So, realistically, we are looking at mid-2011 for Bulldozer availability. Where will intel be one year from now? Likely, the current 45 nm i5/i7 will have been shrunk to 32 nm, with higher clocks and lower TDP. Bulldozer will have to beat that.

I have no interest for Sandy Bridge and AMD Fusion CPU/GPU, as I don't want to "pay" (money, TDP, power) for integrated graphics I won't be using.
 
 
-4 #5 eugen 2010-07-18 18:46
i am interested about the new architecture and the new set implementation of sse5(partially) and some other instructions on the Performance dose not matter to me the TDP how much is it as long as it will not pass the 140 tdp that first phenomx4 965 has nor how many cores the zambezi will have 3,4,6,8 whatever as long as the performance in calculations per sec will double or triple hopefully,right now every thing on your screen is 80-90% processed by only the cpu,i really hope amd though the bulldozer for performance,yes in 2006 in winter i heard from the internet about the possibility of bulldozer than in time how many revision it`s been trough hope it will be 2x fast as my phenom 955 if not faster.
 
 
-2 #6 blandead 2010-07-18 19:05
Quoting Bl0bb3r:
4 years of waiting, eugene? HAHAHAHA... Le'me see... how long till the first usable flying car will comes out? I can't wait!!!

8 cores is nice and well, but to many for most of us and the crappy OS's we're running. I don't want 8 core Zambezi... I want something 4 cores max and low TDP. I hate how much these to-heavy-to-big-to-noisy coolers cost!


If you've noticed the architecture its more like 4 "modules" that has 2 cores inside. its like intels 4 core with hyperthreading except instead of it being useless most of the time... on paper it will be done with real cores and may bring many benefits. It will probly be 125 TDP, probably less when they release the 2 module-4 core version which will at most be 95w or less
 
 
+2 #7 Bl0bb3r 2010-07-18 20:49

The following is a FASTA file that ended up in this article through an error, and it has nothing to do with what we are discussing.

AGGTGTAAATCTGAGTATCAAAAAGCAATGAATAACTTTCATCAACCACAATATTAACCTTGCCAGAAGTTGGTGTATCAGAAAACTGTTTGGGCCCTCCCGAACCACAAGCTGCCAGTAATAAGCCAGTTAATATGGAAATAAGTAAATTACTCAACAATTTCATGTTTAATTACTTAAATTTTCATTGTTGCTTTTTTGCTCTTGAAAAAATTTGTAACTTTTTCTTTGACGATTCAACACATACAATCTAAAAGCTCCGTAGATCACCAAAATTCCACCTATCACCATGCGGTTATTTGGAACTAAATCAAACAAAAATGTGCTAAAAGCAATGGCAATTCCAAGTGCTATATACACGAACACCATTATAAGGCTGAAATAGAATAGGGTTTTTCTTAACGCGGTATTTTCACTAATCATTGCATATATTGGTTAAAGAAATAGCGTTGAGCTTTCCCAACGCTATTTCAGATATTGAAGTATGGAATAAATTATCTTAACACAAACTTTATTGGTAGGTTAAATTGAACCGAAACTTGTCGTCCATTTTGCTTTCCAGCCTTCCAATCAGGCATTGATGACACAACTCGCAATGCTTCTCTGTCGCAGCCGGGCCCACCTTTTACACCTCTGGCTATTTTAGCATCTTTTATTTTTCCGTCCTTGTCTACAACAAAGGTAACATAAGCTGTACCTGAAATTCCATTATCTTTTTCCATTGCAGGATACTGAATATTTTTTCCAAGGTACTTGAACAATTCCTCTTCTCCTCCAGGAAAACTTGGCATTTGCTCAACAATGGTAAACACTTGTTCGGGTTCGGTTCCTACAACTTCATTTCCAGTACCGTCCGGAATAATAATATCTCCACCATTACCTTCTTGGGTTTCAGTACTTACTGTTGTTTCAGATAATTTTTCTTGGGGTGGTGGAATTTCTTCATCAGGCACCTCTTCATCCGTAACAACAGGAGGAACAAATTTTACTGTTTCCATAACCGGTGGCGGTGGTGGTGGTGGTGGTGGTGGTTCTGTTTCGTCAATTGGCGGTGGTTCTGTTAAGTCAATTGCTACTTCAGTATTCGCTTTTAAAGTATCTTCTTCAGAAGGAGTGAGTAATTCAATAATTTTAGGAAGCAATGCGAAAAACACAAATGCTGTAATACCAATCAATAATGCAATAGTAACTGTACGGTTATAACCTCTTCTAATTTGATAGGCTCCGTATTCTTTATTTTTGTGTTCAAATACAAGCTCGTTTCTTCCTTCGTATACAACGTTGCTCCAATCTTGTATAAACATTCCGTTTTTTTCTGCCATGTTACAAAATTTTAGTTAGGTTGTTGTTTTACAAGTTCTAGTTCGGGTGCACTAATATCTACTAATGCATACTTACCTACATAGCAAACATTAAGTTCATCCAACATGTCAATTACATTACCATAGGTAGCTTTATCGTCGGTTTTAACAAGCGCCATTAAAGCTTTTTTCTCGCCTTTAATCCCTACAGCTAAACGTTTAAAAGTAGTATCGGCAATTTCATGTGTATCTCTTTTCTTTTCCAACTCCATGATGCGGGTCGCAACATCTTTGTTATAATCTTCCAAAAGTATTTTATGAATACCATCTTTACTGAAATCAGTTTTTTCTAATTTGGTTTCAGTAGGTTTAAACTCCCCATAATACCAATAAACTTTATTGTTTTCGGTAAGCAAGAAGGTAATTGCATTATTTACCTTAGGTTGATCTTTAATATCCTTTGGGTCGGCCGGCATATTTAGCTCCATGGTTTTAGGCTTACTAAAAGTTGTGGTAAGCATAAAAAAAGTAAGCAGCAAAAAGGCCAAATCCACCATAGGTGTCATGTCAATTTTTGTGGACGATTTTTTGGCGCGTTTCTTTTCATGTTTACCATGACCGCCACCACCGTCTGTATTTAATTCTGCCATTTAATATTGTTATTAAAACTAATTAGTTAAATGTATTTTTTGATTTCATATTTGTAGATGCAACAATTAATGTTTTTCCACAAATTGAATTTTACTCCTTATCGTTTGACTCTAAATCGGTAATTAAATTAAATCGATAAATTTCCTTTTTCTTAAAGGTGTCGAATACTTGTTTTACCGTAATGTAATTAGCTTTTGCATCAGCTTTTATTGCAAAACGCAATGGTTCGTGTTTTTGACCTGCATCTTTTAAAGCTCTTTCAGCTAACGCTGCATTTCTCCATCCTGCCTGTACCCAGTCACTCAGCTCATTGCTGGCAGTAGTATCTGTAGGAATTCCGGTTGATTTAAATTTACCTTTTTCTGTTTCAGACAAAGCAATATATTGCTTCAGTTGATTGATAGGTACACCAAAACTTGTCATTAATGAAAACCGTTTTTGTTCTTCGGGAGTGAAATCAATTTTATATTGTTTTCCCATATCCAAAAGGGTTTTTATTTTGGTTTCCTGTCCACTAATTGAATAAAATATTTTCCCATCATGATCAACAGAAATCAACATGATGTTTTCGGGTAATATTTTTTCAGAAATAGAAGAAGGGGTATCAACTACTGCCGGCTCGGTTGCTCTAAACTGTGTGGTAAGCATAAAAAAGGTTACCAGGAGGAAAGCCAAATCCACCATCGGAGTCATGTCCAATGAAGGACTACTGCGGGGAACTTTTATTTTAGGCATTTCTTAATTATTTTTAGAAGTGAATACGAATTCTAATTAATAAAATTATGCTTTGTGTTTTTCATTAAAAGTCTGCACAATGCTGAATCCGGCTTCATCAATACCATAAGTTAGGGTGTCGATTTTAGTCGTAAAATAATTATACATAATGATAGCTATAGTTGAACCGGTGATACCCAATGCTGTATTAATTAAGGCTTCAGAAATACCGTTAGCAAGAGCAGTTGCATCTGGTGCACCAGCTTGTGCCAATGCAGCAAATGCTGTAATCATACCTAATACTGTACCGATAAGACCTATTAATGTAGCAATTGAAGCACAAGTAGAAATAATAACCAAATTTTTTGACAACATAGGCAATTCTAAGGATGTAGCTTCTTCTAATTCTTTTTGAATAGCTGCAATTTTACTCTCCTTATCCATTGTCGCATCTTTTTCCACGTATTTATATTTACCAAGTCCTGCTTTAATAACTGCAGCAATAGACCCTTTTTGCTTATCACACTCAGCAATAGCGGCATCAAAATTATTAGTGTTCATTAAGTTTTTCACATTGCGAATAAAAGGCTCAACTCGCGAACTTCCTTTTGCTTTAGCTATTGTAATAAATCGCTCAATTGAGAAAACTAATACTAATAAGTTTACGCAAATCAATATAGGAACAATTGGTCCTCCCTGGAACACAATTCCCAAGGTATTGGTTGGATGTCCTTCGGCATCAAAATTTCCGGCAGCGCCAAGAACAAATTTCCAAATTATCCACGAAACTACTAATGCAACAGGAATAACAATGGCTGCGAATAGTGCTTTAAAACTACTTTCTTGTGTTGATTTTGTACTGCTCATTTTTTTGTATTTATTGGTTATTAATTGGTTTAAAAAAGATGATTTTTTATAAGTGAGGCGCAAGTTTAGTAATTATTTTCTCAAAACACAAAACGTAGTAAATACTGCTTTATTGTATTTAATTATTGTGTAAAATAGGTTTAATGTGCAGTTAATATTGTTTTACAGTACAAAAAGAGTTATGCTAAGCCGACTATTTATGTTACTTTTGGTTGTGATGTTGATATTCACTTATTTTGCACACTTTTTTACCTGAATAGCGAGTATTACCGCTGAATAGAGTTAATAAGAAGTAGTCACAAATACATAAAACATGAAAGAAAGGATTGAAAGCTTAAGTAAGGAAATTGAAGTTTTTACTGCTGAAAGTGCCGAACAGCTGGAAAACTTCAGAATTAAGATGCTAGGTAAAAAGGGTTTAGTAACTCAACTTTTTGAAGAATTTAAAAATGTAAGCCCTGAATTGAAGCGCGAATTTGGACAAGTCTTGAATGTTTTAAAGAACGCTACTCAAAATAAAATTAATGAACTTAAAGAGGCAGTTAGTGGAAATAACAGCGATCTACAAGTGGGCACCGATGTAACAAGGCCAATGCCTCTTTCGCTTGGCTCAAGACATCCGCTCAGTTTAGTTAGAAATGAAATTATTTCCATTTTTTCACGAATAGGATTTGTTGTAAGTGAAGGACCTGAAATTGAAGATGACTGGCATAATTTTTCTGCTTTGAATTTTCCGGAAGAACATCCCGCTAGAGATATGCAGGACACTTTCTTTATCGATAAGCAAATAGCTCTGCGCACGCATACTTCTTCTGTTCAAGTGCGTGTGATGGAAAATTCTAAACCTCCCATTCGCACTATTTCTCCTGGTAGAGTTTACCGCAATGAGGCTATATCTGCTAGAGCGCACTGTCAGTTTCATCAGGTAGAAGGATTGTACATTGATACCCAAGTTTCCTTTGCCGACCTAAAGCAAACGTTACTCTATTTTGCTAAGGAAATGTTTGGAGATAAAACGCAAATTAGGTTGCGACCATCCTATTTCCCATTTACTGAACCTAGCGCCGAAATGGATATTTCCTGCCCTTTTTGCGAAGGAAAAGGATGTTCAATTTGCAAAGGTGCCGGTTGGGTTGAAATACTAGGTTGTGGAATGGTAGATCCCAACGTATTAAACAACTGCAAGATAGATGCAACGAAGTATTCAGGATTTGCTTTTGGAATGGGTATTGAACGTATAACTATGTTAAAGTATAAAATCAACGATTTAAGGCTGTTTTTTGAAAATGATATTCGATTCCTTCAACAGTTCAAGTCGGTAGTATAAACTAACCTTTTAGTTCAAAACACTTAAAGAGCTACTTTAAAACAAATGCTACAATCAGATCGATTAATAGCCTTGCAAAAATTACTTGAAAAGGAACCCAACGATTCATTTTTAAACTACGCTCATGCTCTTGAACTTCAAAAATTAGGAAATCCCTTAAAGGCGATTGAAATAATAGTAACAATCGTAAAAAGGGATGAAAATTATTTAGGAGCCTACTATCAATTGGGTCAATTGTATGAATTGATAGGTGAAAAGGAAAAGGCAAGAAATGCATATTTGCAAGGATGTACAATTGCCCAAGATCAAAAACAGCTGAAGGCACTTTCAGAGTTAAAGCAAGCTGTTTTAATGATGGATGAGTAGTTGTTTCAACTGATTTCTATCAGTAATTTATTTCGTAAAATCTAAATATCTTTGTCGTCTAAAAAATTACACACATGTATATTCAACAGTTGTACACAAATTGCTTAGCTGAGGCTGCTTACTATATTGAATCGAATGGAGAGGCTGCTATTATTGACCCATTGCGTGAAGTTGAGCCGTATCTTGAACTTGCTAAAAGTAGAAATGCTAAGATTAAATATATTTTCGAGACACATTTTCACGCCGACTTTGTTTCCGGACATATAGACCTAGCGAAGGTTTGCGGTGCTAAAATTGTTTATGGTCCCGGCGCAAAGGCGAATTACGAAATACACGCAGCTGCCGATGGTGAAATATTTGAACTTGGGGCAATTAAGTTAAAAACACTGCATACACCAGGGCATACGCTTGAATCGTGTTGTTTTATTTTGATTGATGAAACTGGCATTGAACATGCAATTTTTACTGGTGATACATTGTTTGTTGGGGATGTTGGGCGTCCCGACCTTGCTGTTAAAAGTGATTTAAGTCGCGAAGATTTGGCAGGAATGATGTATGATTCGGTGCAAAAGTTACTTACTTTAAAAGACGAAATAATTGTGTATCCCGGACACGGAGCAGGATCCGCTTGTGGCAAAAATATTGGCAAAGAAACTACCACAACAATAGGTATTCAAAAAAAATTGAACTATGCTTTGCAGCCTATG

@eugen
You've heard rumors, nothing officially back then.

They've been working on this architecture with reduced priority since there was no chance to make it profitable last year give the process and market situation with the recession and all. If they would've tried to launch it last year they would've screws the pooch nvidia style. Yeah, take a good look at that puppy!


And you couldn't be any more obvious! Of course the CPU will process the majority of the tasks it is given, it's the CENTRAL PROCESSING Unit! What the F should it do otherwise? Stand there and look pretty... oh, and use some 100W in the mean time?
 
 
+1 #8 Bl0bb3r 2010-07-18 20:50
@eugene
If you're a rich kid with nothing to do all day then the reasons why TDP, core-count and the rest matter won't... matter. TDP is a figure that's important in more ways than you know. First it dictates the needs for motherboard makers when designing the power circuitry for the CPU. This has both implications on performance and stability of the system, and most importantly on the costs. Take a look at intel boards, 90% of them have more power phases than the AMD line. Why? Because Intel dictates that if a maker want's to build on intel platforms they are abound by contract to supply top notch power circuitry. Nehalen uses on medium 20 phases while amd are stuck a 10, with the only exception being the Crosshair IV line. Not good for performance, but affordable.
 
 
0 #9 Bl0bb3r 2010-07-18 20:50
@eugene
More phases = more stable current = more overclocking potential = more awards = more popular product = better income to support your much-so-needed R&D.

Secondly, it affects power draw. The higher the rating, the higher the power draw which in turn will lead OEM maker to pick the less needy processors and they might very well be from Intel. That, buddy, means less products on shelf and less income for AMD to in your much-so-needed R&D.

If you follow articles like me you would know that low TDP chips, be it CPU, RAM or GPU, are regarded by the OC community as the ideal overclockers. Just read all some of their thread and see how enthusiastic they are about LoVo products.
 
 
0 #10 Bl0bb3r 2010-07-18 20:51
@eugene
Third, the heat and noise output... while there are solutions out there that can take care of high heat and high noise produced by the respective fans, they also add to the total cost of the platform. When you see $200 CPU needing a cooler that costs half or just as much you have just spent your money very very poorly. I know a single Bulldozer core is capable 10 to 100W... and MIND YOU... one single core, that leads me to believe that a low TDP 8 core system might use 110W (8*10W for cores and 30W for L3), so if that's the low end, a high-end dual core? 2*60 + 15 = 125W... one acronym: WTF?

So yes, I am concerned about the TDP... even on today's platforms, and now since a new heatwave hit and I'm seeing my temps up by 5 to 10*C on the same setup I run every day.